Wednesday, September 28, 2016

How To Build Your Forever Love

Guest Post!

Since I just wrote a guest post, where I contributed some single perspective to a mommy blog, I thought it would be valuable to get some married perspective on this game we call "dating." Or I guess just relationships in general. It's a little long, but well worth the read! If you are interested in more posts or insights, you can find that website here:

The “I”s Have It

- Usually we think it’s best if we put our partner’s first and make sure their needs are being met. We want our partner to know how much they mean to us and that we have their best interests at heart. And we usually expect, through our cultural expectations of relationships, that our partner’s will put us first. This mutual exchange means we are both looked after while trying to be selfless and take care of our partner. But in communication it is far and away much better to focus on “I”…at least when it comes to working our way through confrontation and anger. Let me explain. I’m sure many of you have heard how it’s better to say “I feel…” rather than “You are…” and we know why. Saying “I” focuses on us and refrains from pushing blame on our partner. Rather than accusing our partner of something we perceive that they are, or that they are doing to us, we are shifting the responsibility on ourselves for our feelings. It also evokes empathy. We naturally don’t want our partner’s to feel sad. Learning about how our partner’s feel, without feeling like we are being blamed, opens our hearts to listening with a desire to fix what’s hurting our partner. Even when you’re thinking about something your partner did that angered you. Let’s say he/she didn’t text you all day despite the many texts you sent them. Instead of getting worked up about all of our expectations and perceptions we take a step back. This is what I do (steps from
  • Observe: what do I observe about things that happen outside of my own evaluations? What helps me and doesn’t help me?
  • Analyze feelings: observe emotions rather than thoughts and think about their connection to what I observe.
  • Analyze needs: what are my values or needs that aren’t being met? What’s underneath the immediate emotion? Most emotions are aroused because some need is not being met and the emotion is alerting us to that deficiency.
  • Make a request: what are the actions that need to be taken to have my needs met.
  • In all this script ends up looking like this: “When I see or hear this…I feel…for I value and need…and would you be able/willing to help…”
  • I find these steps in communication extremely valuable. It takes me outside my immediate emotions of anger or hurt and helps me analyze why I feel the way I do. Most of the time I come to realize my husband isn’t trying to hurt me, I’m simply experiencing a lack of a need being met. All I have to do is peacefully bring up how I feel when x happens, what need is attached to it, and then figure out how meet these needs as a team. Find the “I” in team with non-violent communication.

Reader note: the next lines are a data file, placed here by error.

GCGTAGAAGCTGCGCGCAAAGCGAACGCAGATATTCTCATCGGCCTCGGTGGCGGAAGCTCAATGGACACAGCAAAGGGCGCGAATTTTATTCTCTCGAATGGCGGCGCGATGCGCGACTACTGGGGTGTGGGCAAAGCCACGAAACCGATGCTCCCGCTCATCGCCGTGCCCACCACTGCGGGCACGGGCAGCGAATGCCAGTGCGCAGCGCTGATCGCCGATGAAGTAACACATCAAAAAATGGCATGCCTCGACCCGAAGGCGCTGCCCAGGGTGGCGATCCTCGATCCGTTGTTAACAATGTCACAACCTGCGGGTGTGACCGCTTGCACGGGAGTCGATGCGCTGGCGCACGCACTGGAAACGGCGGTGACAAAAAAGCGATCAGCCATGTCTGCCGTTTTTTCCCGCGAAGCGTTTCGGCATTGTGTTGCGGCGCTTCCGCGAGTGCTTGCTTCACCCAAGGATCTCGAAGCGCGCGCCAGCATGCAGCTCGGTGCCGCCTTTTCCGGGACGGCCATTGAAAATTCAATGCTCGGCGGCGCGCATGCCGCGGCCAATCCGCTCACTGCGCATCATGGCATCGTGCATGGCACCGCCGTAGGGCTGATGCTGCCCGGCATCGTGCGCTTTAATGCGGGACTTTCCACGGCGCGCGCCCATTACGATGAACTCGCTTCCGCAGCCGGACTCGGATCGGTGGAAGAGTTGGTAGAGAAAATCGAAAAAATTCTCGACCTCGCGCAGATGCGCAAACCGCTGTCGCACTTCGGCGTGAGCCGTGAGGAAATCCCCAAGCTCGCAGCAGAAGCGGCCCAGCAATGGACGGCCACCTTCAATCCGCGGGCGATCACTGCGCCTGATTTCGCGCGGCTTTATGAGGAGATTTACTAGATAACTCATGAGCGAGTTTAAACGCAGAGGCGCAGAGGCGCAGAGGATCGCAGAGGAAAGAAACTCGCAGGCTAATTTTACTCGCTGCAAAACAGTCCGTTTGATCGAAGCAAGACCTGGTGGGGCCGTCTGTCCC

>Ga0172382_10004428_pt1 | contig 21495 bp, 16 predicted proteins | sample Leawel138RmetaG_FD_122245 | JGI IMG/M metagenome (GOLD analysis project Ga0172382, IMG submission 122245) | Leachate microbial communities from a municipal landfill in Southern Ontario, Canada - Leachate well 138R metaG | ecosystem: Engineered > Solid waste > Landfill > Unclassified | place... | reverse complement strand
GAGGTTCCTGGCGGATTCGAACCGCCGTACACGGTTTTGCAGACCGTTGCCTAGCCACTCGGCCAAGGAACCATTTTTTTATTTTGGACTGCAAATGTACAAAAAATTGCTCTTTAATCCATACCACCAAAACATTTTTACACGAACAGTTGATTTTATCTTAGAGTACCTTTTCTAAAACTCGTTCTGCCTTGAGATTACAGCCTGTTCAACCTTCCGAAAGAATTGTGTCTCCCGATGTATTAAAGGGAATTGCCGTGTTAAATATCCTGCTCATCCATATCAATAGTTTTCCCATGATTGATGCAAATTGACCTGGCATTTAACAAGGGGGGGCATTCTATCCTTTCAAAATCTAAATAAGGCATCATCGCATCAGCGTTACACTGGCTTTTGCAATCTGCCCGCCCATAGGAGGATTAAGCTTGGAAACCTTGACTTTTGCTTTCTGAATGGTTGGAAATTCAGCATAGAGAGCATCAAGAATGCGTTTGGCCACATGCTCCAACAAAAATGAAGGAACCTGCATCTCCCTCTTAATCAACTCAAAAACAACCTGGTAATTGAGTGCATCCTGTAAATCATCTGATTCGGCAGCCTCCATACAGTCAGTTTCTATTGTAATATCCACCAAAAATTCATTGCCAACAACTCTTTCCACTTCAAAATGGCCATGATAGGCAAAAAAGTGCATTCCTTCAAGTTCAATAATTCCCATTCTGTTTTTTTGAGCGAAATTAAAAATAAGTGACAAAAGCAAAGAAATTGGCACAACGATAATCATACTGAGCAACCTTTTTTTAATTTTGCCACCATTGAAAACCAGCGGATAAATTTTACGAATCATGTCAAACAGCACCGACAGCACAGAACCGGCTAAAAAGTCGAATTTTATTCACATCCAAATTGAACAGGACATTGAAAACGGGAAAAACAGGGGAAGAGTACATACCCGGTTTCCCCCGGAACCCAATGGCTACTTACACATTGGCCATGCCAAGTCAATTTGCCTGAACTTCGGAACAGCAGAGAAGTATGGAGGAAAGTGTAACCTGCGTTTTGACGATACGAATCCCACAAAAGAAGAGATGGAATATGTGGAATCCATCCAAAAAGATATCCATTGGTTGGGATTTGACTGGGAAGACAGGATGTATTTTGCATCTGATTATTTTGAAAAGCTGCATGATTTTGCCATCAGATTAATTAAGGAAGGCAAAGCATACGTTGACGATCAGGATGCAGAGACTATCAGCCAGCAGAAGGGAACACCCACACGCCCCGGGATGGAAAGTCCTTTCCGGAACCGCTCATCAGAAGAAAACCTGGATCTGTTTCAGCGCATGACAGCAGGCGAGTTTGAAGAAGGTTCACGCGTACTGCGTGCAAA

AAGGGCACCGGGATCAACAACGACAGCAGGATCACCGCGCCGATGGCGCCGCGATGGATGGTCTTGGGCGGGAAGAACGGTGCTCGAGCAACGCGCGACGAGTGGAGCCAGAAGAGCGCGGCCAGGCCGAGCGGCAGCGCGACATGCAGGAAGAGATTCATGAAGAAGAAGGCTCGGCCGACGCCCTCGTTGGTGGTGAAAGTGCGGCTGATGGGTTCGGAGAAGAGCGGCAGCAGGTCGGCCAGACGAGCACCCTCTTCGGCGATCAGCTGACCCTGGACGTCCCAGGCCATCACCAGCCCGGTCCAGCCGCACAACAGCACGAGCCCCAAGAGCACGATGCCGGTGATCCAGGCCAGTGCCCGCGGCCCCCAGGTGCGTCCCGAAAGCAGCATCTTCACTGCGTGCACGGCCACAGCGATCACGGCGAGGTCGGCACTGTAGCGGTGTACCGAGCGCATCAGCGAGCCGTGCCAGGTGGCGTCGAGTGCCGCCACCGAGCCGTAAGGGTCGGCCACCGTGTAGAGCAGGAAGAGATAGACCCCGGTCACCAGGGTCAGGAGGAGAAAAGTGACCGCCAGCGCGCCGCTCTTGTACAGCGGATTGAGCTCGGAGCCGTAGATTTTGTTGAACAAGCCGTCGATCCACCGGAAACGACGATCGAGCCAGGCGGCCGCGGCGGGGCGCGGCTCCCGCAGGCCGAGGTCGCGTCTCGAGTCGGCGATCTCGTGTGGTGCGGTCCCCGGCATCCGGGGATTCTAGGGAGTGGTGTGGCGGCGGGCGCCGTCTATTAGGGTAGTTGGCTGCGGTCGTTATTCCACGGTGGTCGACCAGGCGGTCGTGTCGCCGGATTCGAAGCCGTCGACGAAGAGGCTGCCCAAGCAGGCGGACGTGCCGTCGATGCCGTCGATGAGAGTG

Avoid Fighting

    - Fights happen and sometimes they happen a lot more than they should. And dare I be so bold as to say that fights might not need to happen at all if we master communication. There’s your feelings…then there’s the problem. Maybe your significant other forgot to do the laundry. That’s the problem or situation. Your feelings are maybe the disappointment or anger at having to remind them all the time. Maybe you feel disrespected or like your partner just doesn’t care about how you feel or all you do or on and on… The thing is, there is reality, and there is your interpretation of that reality. And it is totally within your power to change how you respond to an event. Sometimes that’s hard to do when you have strong emotions raging through your veins. So first things first. Take care of your emotions before you talk to your partner. If you start to fight or feel yourself getting heated, excuse yourself for a while until you can be level again. Go for a walk or rock out to some loud music. Whatever it is that calms you, don’t come back until you’re good to go again. It’s generally a good idea to understand how you and your partner respond to anger and what’s the best way for either of you to handle it. If you discuss and decide what’s to be done before hand, you hopefully won’t have your significant other upset with you because you left for a walk. Also, exiting somewhat gracefully is still important. While you’re trying to get out of there as fast as you can, your partner can still be hurt by your reaction. Make sure to respond to them respectfully and tell them that you’re going for a walk for a while and that you can talk when you’re back. Don’t just storm out with a ‘see ya!’. Once you’ve had time to yourself, process your feelings. Let them rage for a bit, accept them for what they are, thank them for teaching you about your needs, then figure out what those needs are in a logical sense. Maybe it’s ‘I need my partner to pull their weight,’ ‘I need to feel more appreciated,’ or maybe it’s even ‘I just really need to be taken out on a date.’ It can be pretty surprising to find what logic or need hides under strong emotions. Take the time to figure out what they are and how to express them in a non-violent way to your partner.  

    Dealing with the problem